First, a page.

Ask and it will be given to you; seek and you will find; knock and the door will be opened to you. For everyone who asks receives; the one who seeks finds; and to the one who knocks, the door will be opened.
Which of you, if your son asks for bread, will give him a stone? Or if he asks for a fish, will give him a snake? If you, then, though you are evil, know how to give good gifts to your children, how much more will your Father in heaven give good gifts to those who ask him! So in everything, do to others what you would have them do to you, for this sums up the Law and the Prophets.
Matthew 7: 7-12
Reflection – If it is not impious to say so, it seems to me that this passage from the Sermon on the Mount has led more people to question their faith or even into serious doubts about faith than any other. Even if we struggle to accept it or do it, we can all see the merits of turning the other cheek, not hoarding possessions, or not judging our neighbor.
But this one is hard for us. And of course it is hard for the obvious reason: who among us has not had the experience of praying very hard for something, of really and most sincerely asking God for some good thing (or what definitely seems to us to be a good thing)… and not receiving, not finding, not having the door opened to us? Everyone who has been brought up in a praying environment has had this experience, usually at a fairly young age.
Someone we love gets sick; we pray for their healing; they die. Someone we love battles personal demons of mental illness or addiction; we pray; they go on battling. Someone we love has left the faith or embarked on a life of immorality; we pray; they are not converted. And so on it goes.
We have to face squarely that this is a deep problem, if not for us, then for many people, and it can damage a weak faith and even shake a strong one. And there’s no point ducking out of the challenge. God didn’t, after all. God knows all about all of this, and yet His Spirit chose that Jesus’ words would be recorded precisely as they are, with all this strength and absolute assurance. Ask, and receive. Seek, and find. Knock, and it is opened.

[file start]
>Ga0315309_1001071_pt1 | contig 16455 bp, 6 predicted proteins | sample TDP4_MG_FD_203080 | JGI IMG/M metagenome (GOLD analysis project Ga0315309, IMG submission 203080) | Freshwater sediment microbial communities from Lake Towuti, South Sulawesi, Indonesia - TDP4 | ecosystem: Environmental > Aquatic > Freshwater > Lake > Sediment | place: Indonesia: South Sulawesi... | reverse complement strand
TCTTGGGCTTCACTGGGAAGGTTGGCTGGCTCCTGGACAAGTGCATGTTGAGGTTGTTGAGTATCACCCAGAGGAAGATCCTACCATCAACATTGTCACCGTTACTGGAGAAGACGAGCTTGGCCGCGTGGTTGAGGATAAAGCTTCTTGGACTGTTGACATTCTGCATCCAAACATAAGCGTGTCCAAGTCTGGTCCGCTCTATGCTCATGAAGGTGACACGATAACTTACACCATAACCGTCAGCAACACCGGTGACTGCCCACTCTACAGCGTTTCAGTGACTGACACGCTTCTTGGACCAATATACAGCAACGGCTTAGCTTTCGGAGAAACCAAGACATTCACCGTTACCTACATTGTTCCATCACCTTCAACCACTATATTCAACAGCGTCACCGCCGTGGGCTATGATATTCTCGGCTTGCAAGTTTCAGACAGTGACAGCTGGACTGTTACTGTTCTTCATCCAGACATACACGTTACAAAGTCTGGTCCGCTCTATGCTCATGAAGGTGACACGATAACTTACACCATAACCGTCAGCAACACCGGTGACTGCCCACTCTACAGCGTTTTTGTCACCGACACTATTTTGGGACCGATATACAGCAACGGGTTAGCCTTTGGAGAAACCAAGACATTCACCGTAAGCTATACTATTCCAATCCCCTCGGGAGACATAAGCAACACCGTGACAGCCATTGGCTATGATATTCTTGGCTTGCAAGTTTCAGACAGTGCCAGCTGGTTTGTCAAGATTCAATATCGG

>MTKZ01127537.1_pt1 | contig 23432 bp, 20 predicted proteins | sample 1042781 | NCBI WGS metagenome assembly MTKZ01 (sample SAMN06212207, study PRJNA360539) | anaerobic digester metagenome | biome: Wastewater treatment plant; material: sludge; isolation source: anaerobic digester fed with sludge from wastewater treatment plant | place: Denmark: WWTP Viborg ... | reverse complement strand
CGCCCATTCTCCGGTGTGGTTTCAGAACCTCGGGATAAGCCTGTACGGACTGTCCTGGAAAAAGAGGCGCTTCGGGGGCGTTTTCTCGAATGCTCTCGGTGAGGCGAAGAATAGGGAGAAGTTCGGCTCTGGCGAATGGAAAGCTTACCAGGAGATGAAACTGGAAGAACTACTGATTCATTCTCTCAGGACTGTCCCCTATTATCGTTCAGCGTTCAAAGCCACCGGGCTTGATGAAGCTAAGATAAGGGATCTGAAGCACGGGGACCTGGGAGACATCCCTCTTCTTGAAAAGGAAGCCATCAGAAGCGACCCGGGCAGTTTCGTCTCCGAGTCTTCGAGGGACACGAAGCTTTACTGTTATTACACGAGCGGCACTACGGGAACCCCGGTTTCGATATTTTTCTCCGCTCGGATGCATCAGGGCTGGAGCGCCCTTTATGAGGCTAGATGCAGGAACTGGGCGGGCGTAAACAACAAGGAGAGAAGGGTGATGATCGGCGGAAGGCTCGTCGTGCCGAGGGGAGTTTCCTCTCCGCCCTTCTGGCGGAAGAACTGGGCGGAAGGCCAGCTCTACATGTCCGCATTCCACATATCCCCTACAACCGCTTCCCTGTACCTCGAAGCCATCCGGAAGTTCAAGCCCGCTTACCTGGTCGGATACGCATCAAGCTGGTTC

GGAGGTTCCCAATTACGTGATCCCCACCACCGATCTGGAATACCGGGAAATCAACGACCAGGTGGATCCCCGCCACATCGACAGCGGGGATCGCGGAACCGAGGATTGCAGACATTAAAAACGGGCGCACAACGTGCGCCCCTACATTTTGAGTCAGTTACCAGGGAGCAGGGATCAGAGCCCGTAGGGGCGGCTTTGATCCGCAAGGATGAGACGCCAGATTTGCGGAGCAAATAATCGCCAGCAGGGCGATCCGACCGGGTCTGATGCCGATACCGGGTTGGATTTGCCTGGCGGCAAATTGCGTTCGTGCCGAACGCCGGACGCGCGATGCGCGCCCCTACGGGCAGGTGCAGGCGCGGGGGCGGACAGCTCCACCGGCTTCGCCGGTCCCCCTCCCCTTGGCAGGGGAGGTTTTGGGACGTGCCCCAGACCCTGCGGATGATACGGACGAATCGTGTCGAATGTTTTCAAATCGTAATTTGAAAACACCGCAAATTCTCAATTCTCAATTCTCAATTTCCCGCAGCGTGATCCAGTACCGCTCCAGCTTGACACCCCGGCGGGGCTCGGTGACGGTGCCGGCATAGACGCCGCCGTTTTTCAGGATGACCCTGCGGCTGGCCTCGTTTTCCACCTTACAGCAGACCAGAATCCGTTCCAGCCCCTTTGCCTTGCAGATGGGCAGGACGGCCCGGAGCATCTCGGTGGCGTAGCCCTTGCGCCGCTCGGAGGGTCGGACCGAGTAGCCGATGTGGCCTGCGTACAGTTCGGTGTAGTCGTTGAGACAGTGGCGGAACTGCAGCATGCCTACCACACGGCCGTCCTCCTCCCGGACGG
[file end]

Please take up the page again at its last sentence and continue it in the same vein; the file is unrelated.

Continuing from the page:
So, it’s true. That’s my answer to the problem. It is true. It is not the case, as some say, that we can ask but sometimes the answer is ‘no’. That’s not what Jesus said. Jesus said if we ask, we receive. The answer is always ‘yes’.
So you pray for a sick person to get well, and they die. God said yes to your prayer. That sick person needed to get well in the most radical way a person can get well, which is to be restored to the full communion of the blessed life, through crossing the threshold of death into the kingdom. You pray for the addict to get clean, the mentally ill person to be made whole. God says yes to you, and His whole gracious presence is upon that person through that prayer to bring them along. The sinner goes their way sinning, and you pray for their conversion. God says yes to that prayer. Repentance and conversion are slow, life long processes for all of us, and free will makes the whole thing most complex and difficult, but your prayer is raining down graces upon that person precisely to bring them towards that conversion.
We don’t understand much about all this. How our prayer affects God’s dispositions, and what the whole economy of grace is. What this Gospel tells us is that prayer works, that it always and every time does something, and that God has mysteriously ordained that our little human efforts to ask His help and seek His grace and knock on His door for ourselves and for others is never fruitless, never ignored, never unanswered.
But the answers and the action of grace we unleash with our prayer is so far beyond our understanding, so far beyond our puny human ideas of ‘the good’ which means for us generally the immediate alleviation of suffering and want. God knows that it cannot work that way… but that doesn’t mean it doesn’t work.
It works. Prayer works – that is the fundamental message of this part of the sermon, and so it calls us to a very deep faith indeed, a very deep commitment to persevere in intercession for the world and those in it who we love and carry. And to trust in the goodness of the living God who hears our prayers, and His radical and total commitment to make our lives good, to bring joy and wholeness, healing and beauty, into the lives and hearts of every human being He has made and whom He loves, the great work of God in the world into which He invites us through our prayer and through our works of mercy done in and with Him.